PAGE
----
Prucalopride -Not Better Than Placebo for Children with Constipation

Background: There were high expectations for prucalopride for the treatment of constipation based on previous small studies as well as a placebo-controlled trial in adults.  In adults, after 12 weeks of treatment, between 19.5-29% were responders compared to 9.6-12.1% in placebo patients. Prucalopride is a 5-hydroxytryptamine receptor-4  (5HT4) agonist which has been shown to accelerate colonic motility and is similar structurally to agents like cisapride and tegaserod; these latter medications have shown effectiveness as prokinetics but were limited by life-threatening cardiovascular side effects.

Design: Large (n=213), multicenter, placebo-controlled trial (Mugie SM, et al. Gastroenterol 2014; 147: 1285-95, editorial 1214-16). Response to medication indicated by >3 spontaneous bowel movements per week and <1 episode of fecal incontinence every 2 weeks.

Findings:

  • 17% of prucalopride subjects and 17.8% of placebo subjects were considered responders.
  • If based solely on bowel movement frequency, 29.2% of prucalopride achieved >3 BMs/week, whereas 35.5% of placebo-treated patients achieved this frequency.
  • Adverse effects were similar

Why did Prucalopride not work?

The authors and editorial make several speculations.  In children, withholding behavior is much more important in the pathophysiology of functional constipation (FC) than in adults.  In addition, slow transit constipation is much more common in adults than in children. In the adolescents (≥12 to <18) there was a mild response noted: 18.5% compared with 14.8% of placebo-treated patients (P=.38). The editorial notes that the short length of the trial (8 weeks) could explain the negative results, though this is unlikely.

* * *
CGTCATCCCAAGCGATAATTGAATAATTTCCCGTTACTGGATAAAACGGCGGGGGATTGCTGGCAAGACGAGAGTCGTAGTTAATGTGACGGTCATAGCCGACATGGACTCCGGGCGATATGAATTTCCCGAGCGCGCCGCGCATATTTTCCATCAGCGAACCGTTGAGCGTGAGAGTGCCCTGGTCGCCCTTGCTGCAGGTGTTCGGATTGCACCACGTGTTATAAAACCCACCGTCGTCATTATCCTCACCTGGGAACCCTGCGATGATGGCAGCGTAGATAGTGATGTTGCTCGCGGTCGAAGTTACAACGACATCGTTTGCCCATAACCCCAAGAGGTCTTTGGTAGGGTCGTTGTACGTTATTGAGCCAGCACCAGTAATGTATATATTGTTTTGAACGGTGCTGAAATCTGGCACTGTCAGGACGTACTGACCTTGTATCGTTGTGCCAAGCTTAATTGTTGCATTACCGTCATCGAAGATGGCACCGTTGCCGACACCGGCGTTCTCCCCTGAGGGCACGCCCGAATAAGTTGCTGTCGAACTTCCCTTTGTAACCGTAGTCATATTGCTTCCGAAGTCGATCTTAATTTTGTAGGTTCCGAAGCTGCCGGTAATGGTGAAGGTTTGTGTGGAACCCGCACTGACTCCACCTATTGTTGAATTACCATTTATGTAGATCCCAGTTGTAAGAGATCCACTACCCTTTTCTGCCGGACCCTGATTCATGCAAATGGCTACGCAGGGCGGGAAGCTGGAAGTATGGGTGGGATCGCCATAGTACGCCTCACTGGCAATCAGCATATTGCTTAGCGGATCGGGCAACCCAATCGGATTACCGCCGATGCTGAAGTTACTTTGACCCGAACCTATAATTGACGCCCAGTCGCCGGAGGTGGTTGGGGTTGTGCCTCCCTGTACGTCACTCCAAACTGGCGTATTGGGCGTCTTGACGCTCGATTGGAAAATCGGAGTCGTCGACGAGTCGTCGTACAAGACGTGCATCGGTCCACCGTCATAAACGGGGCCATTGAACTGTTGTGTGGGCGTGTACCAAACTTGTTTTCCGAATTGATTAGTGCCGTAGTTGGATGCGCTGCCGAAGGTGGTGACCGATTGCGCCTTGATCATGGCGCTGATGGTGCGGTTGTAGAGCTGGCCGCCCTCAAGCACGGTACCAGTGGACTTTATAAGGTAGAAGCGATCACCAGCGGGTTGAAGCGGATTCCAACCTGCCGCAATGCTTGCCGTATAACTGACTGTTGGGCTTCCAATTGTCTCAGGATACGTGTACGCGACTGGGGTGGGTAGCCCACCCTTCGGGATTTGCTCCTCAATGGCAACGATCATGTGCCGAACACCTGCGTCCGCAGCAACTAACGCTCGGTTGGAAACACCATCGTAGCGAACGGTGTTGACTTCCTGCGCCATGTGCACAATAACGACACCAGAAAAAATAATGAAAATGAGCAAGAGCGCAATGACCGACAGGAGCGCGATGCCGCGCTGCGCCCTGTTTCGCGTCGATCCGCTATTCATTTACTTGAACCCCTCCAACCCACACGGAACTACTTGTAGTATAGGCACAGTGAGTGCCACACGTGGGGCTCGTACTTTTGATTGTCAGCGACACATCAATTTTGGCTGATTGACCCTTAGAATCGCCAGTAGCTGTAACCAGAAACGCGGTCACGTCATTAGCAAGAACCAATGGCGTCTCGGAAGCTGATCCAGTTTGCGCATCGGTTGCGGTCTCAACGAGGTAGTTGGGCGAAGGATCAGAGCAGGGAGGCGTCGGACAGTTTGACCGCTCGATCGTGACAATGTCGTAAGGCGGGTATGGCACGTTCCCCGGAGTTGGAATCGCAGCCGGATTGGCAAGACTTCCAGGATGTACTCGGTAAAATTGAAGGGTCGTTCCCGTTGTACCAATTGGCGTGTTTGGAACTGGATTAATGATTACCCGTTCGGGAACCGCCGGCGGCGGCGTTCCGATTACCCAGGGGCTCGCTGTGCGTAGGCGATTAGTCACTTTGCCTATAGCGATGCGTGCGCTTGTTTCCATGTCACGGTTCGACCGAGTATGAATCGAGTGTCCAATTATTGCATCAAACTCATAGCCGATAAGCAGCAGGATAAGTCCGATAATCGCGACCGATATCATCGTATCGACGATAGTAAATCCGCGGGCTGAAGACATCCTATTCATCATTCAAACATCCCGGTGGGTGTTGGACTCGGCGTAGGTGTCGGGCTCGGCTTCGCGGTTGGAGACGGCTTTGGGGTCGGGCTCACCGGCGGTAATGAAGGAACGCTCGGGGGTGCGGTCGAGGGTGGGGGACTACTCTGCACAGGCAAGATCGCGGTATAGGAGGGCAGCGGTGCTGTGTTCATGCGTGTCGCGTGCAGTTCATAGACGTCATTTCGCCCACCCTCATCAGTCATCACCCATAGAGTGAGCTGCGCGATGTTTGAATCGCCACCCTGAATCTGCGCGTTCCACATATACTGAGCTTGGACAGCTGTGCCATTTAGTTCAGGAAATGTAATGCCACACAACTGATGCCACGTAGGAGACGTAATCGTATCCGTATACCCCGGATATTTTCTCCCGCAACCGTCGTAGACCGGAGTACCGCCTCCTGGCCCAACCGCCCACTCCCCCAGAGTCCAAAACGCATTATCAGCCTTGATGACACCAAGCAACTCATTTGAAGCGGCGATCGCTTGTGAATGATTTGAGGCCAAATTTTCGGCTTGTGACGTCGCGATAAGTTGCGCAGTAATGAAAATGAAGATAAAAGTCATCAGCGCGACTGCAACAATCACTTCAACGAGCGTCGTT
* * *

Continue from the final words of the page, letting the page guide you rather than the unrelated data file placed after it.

The editorial, by Samuel Nurko and Miguel Saps, notes a much higher response to polyethylene glycol which “is the mainstay of treatment.”  “PEG-based solutions achieved a successful outcome in 56% of participants compared with 29% in the lactulose group.”

Take-home message: “This study does not provide new data to justify a change in the indication of PEG as first line of treatment for FC in children.”

In followup to questions regarding Miralax safety, here is a link from NASPGHAN’s Neurogastroenterology and Motility Committee: Miralax FAQ

Related blog posts:

A Sign in Our Office --Needs Clarification

A Sign in Our Office –Needs Clarification

Advertisements

Leave a Reply

Fill in your details below or click an icon to log in:

WordPress.com Logo

You are commenting using your WordPress.com account. Log Out / Change )

Twitter picture

You are commenting using your Twitter account. Log Out / Change )

Facebook photo

You are commenting using your Facebook account. Log Out / Change )

Google+ photo

You are commenting using your Google+ account. Log Out / Change )

Connecting to %s